CNHI News Service
In a petition filed Monday, Chad Smith, incumbent in the recent Cherokee Nation special election for principal chief, challenged the results and requested injunctive relief from CN Supreme Court.
Smith is asking the court for a virtual laundry list of items, including an order declaring the special election results essentially null and void, and an injunction prohibiting Principal Chief-elect Bill John Baker from being sworn in until a resolution is delivered in federal court on the Freedmen citizenship issue.
Baker was declared the official winner last Wednesday, when CN Election Commission officials certified special election results. Baker received 10,703 votes, compared to 9,128 for Smith.
Freedmen who voted in the regular June 24 election were also permitted to vote in the special election, under an agreement reached by Acting Principal Chief Joe Crittenden and CN Attorney General Diane Hammons and Freedmen descendants.
On Aug. 22, the tribe’s Supreme Court rescinded citizenship for Freedmen descendants, citing a March 3, 2007, constitutional amendment requiring Cherokee citizens have an ancestor traceable to the Dawes Rolls.
On Sept. 2, individual Freedmen desendants filed a motion in federal court in Washington, D.C., asking that citizenship rights be restored and to halt federal funding to the tribe until rights were restored. On Sept. 21, Crittenden and Hammons entered into the agreement with Freedmen in lieu of allowing the federal case to proceed.
As a result of the pact, additional voting days between Sept. 24 and Oct. 8 were allowed for not only Freedmen, but all registered Cherokee voters.
At a Sept. 27 CN Election Commission meeting, Smith asked that all Cherokee citizens be informed of the additional voting days via overnight mail, as had been done with the Freedmen, as well as opening a single polling precinct in each of the tribe’s five districts for the additional voting days. The election commission pointed out it would be neither financially nor logistically possible to provide in-person voting in each of the five districts.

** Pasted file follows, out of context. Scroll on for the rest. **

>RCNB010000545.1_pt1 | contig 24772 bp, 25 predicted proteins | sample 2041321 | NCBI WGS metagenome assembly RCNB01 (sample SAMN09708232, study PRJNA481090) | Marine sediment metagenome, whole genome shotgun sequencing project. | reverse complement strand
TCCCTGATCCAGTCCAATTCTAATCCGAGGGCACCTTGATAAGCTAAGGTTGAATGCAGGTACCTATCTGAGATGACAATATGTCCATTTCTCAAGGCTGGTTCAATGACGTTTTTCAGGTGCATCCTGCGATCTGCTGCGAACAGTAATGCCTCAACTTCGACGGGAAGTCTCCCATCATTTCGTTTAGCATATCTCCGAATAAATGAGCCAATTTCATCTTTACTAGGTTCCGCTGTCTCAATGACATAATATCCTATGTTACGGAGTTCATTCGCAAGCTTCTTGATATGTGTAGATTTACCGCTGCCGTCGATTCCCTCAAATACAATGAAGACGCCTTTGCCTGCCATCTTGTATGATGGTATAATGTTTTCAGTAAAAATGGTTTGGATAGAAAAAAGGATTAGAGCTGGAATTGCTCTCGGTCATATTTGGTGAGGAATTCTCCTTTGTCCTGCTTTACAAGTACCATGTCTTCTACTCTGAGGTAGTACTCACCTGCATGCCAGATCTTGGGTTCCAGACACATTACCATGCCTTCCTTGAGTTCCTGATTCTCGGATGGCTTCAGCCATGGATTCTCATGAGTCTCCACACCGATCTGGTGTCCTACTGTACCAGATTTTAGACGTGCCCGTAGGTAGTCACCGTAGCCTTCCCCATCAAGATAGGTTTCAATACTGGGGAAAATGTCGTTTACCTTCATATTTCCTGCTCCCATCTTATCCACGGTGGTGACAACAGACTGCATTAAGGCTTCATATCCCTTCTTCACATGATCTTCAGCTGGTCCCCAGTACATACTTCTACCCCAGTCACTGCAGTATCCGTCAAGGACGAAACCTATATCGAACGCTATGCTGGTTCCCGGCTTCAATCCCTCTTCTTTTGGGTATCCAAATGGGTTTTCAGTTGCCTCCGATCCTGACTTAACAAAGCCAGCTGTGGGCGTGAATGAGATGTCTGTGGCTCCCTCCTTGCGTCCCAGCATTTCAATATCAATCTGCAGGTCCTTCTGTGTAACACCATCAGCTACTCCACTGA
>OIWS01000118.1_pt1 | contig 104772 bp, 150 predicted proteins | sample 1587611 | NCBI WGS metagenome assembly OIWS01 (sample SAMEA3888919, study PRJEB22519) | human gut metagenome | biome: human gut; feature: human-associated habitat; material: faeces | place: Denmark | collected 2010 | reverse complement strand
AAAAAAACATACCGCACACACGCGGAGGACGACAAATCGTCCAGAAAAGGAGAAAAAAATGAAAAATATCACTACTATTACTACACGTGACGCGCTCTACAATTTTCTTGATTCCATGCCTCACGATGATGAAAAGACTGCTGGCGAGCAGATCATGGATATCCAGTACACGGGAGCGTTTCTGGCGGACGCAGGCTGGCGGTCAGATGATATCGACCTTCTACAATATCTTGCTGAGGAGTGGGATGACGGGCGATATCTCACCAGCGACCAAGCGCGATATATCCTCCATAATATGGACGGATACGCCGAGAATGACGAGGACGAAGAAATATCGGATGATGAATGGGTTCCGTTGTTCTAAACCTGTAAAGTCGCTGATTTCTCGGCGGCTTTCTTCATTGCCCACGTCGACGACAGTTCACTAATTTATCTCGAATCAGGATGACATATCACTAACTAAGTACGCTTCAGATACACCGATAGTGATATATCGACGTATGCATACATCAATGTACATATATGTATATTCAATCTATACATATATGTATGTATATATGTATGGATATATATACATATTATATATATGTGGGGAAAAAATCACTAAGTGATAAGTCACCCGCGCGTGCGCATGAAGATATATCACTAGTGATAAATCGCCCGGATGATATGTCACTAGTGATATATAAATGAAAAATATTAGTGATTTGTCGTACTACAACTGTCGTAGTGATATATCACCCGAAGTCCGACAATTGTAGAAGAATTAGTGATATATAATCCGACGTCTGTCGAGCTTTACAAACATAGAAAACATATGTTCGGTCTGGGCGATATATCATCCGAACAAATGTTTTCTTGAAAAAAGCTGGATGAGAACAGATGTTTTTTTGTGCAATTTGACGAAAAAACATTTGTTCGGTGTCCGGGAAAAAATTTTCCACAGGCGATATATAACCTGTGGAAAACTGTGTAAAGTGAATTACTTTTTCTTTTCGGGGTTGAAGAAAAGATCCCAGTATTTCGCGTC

Now, Smith contends any vote cast after Sept. 24 should be rendered invalid, as it violates Cherokee Nation law.
He also alleges neither Crittenden nor Hammons had the authority to enter into the agreement with the Freedmen, and as such, any votes cast and counted due to the order were invalid.
“The agreed-upon orders which allowed citizenship and voting rights to the Freedmen descendants violated the Cherokee Nation Constitution’s citizenship provisions as interpreted by the court in August,” wrote Smith. “Further, to the extent that the orders infringed on the fundamental rights of all Cherokees to cast in-person ballots on additional election days, the orders contained unconstitutional provisions.”
According to a report by the Associated Press, even if votes from all eligible Freedmen are pulled from the special election tallies, Baker would still beat Smith by more than 300 votes. Approximately 1,200 of the 2,800 Freedmen were eligible to vote in the special election. It is unknown how many of the 1,200 cast ballots.